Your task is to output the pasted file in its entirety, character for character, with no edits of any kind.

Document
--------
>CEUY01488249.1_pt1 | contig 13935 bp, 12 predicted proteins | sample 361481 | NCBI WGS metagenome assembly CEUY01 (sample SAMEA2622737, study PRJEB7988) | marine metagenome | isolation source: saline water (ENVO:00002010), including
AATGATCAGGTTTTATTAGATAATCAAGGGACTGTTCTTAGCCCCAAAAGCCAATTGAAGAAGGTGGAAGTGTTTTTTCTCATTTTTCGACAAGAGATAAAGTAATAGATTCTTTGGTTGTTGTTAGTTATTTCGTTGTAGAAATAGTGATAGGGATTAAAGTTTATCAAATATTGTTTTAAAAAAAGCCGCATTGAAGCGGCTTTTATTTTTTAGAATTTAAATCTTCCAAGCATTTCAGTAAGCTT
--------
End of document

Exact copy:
>CEUY01488249.1_pt1 | contig 13935 bp, 12 predicted proteins | sample 361481 | NCBI WGS metagenome assembly CEUY01 (sample SAMEA2622737, study PRJEB7988) | marine metagenome | isolation source: saline water (ENVO:00002010), including
AATGATCAGGTTTTATTAGATAATCAAGGGACTGTTCTTAGCCCCAAAAGCCAATTGAAGAAGGTGGAAGTGTTTTTTCTCATTTTTCGACAAGAGATAAAGTAATAGATTCTTTGGTTGTTGTTAGTTATTTCGTTGTAGAAATAGTGATAGGGATTAAAGTTTATCAAATATTGTTTTAAAAAAAGCCGCATTGAAGCGGCTTTTATTTTTTAGAATTTAAATCTTCCAAGCATTTCAGTAAGCTT